3-7 Measurement of Tritium Production Rate in Blanket with High Accuracy

- Development of Measurement and Calculation Methods in Breeder Layer -

Fig.3-18 Neutronics experiment with multi-layered blanket mockup

Fig.3-18 Neutronics experiment with multi-layered blanket mockup

We constructed a multi-layered blanket mockup composed of a First Wall panel (F82H and water), enriched Li 2TiO3 breeding layer (40% enrichment), beryllium layer, and partition panel (F82H and water). We irradiated it with 14 MeV neutrons, and measured tritium production rates in the Li 2TiO3 layer.


Fig.3-19 Measured TPR distributions

Fig.3-19 Measured TPR distributions

By installing the fabricated 40% enriched Li2CO3 pellets 13 mm in diameter and 0.5-2 mm in thickness in the Li2TiO3 layer of the multi-layered blanket mockup, and using them as the TPR detector, we could successfully measure the detailed distribution of the TPR for the first time.

Tritium Breeding Ratio (TBR) is defined as a ratio of the tritium produced by nuclear reaction between neutron and lithium in a blanket to that consumed by the DT reaction in a fusion reactor. Future fusion blankets are required to supply tritium as a fuel by themselves. Therefore we pursued development of a blanket with TBR of more than unity.

The TBR has been estimated by numerical calculations such as a Monte Carlo method for the blanket design, but the accuracy of these calculations has not been fully investigated for complicated blanket configurations so far. In order to solve this issue, 14 MeV neutron irradiation experiments have been conducted with partial mockups of the fusion blanket using the Fusion Neutronic Source (FNS) facility at JAEA, and we have performed neutronics studies to validate the calculation accuracy of TBR.

In the blanket, small enriched tritium breeder (Li2TiO3) pebbles 1 mm in diameter were packed in a breeder layer 12-15 mm in thickness. It is expected that tritium production rates (TPRs) change by more than one order of magnitude in the breeder layer. The TPR refers to tritium production from one lithium nucleus and one source neutron generated by the DT reaction. In order to measure this sharp change of the TPR, we developed two kinds of TPR detectors in this study. One is an enriched breeder pellet detector, and different thick pellets are applied corresponding to the change of the TPR. The other is a very thin bed of small breeder pebbles serving as detectors. In order to model the blanket, we constructed a multi-layered slab configuration mockup composed of heat-resistant structure (F82H), coolant (water), breeder (enriched Li2TiO3), neutron multiplier (beryllium), and a pebble bed mockup composed of F82H, beryllium and small breeder pebbles. Fig.3-18 shows the multi-layered mockup. We put the enriched pellet detectors and the pebble bed detectors in these mockups, and irradiated the mockups with 14 MeV neutrons. For the first time, we successfully measured a detailed distribution of the TPR in a blanket mockup (Fig.3-19). We have established a data base for the accurate prediction of the TPR distribution.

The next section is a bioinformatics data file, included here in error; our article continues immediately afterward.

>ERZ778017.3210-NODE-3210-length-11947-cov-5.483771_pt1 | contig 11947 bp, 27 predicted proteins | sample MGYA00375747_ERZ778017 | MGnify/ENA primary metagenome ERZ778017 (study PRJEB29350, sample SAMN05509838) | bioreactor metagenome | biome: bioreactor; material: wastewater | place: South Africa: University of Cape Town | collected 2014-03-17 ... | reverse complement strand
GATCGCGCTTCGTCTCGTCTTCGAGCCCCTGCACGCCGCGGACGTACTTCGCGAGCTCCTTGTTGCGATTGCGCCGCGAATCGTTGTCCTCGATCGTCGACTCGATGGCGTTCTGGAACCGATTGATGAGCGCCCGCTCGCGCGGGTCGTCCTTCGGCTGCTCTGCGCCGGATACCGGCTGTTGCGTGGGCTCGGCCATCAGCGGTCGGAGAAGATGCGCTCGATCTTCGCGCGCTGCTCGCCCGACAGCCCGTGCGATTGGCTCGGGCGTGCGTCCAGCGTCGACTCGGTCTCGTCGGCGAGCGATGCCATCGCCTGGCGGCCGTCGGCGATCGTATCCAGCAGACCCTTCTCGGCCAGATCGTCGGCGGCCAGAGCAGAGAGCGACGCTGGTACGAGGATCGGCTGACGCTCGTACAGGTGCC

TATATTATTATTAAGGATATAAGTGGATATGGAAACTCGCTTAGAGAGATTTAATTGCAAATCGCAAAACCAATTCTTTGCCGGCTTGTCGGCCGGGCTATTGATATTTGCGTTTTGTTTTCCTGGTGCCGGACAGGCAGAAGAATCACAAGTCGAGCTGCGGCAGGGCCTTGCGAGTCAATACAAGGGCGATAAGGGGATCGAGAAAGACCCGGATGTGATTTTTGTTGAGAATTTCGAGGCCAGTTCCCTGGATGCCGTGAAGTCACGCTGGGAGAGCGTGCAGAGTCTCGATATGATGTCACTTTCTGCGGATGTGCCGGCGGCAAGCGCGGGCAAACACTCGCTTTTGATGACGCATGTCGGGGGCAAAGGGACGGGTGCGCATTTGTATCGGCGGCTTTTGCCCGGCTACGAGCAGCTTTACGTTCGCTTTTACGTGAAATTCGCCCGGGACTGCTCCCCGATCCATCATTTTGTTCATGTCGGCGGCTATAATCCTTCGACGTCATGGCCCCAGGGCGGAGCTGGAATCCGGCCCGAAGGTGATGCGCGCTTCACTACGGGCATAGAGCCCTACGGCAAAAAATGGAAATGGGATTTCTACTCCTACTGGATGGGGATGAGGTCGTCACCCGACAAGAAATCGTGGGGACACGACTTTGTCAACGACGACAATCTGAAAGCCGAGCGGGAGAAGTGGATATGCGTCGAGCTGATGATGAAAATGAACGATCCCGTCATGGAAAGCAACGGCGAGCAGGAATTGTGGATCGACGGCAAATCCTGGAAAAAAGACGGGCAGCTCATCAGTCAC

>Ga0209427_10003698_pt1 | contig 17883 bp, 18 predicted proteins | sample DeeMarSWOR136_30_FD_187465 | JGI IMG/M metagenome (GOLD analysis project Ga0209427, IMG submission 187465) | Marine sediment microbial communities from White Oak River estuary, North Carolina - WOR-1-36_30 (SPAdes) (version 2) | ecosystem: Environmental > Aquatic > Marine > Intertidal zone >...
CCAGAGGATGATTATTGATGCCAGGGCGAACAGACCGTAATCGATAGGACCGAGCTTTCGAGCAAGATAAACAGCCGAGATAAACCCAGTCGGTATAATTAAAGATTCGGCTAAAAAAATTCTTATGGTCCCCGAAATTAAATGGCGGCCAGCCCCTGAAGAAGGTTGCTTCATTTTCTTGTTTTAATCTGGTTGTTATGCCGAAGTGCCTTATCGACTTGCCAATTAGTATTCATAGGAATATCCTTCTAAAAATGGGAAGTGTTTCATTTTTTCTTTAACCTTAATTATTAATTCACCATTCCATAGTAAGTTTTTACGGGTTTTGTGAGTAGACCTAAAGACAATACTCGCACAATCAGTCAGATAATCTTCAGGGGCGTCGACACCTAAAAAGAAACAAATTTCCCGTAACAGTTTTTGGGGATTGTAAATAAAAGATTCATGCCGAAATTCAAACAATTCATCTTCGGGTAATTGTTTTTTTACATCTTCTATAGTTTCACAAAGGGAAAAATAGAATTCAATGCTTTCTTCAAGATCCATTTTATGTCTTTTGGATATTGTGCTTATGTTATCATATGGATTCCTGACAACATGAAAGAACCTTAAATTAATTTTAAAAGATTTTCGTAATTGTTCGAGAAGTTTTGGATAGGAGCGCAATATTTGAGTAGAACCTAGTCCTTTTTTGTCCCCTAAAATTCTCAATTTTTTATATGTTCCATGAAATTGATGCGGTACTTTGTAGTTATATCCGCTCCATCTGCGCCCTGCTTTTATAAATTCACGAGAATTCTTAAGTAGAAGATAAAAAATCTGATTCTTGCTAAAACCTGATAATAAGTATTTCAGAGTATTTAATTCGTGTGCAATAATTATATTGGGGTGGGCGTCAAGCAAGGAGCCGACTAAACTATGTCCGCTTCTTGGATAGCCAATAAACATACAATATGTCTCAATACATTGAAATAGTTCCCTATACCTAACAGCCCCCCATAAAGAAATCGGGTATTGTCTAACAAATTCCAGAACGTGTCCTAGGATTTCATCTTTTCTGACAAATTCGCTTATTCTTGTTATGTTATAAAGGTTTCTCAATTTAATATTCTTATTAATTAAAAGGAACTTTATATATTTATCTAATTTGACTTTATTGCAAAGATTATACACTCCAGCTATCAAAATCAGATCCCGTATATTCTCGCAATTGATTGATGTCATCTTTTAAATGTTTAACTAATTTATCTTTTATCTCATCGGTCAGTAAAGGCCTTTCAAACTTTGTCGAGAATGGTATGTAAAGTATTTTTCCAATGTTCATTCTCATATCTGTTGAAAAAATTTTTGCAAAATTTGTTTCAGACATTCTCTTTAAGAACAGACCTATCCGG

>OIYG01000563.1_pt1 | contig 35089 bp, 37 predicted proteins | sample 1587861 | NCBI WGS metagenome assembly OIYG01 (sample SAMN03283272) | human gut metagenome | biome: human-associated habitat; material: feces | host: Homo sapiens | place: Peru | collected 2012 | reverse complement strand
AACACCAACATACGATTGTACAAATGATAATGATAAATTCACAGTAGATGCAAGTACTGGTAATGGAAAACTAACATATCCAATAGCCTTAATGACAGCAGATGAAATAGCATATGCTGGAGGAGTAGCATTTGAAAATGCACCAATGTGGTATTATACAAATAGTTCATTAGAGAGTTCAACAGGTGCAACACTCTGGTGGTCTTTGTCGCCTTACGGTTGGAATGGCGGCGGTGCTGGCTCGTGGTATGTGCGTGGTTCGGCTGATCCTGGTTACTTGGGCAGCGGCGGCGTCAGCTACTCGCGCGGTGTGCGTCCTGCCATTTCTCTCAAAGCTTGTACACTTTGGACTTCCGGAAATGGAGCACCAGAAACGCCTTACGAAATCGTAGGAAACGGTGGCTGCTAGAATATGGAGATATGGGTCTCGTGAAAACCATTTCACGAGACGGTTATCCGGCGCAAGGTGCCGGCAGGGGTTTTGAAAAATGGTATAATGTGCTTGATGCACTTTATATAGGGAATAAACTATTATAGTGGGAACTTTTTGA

In addition, we studied design calculation uncertainty of the TBR based on these experimental results. We proposed new calculation method for the pebble bed layer. In the previous blanket design for the pebble bed layer, we mixed pebbles and voids homogeneously, and performed calculations using this geometry. In this study, we modeled each pebble and void accurately with a hexagonal close-packed heterogeneous geometry for the pebble bed layer used in our experimental analysis. As a result, we got indications that calculations with our TBR design have uncertainty of less than 10%, and so made great progress in the development of the fusion reactor blanket.


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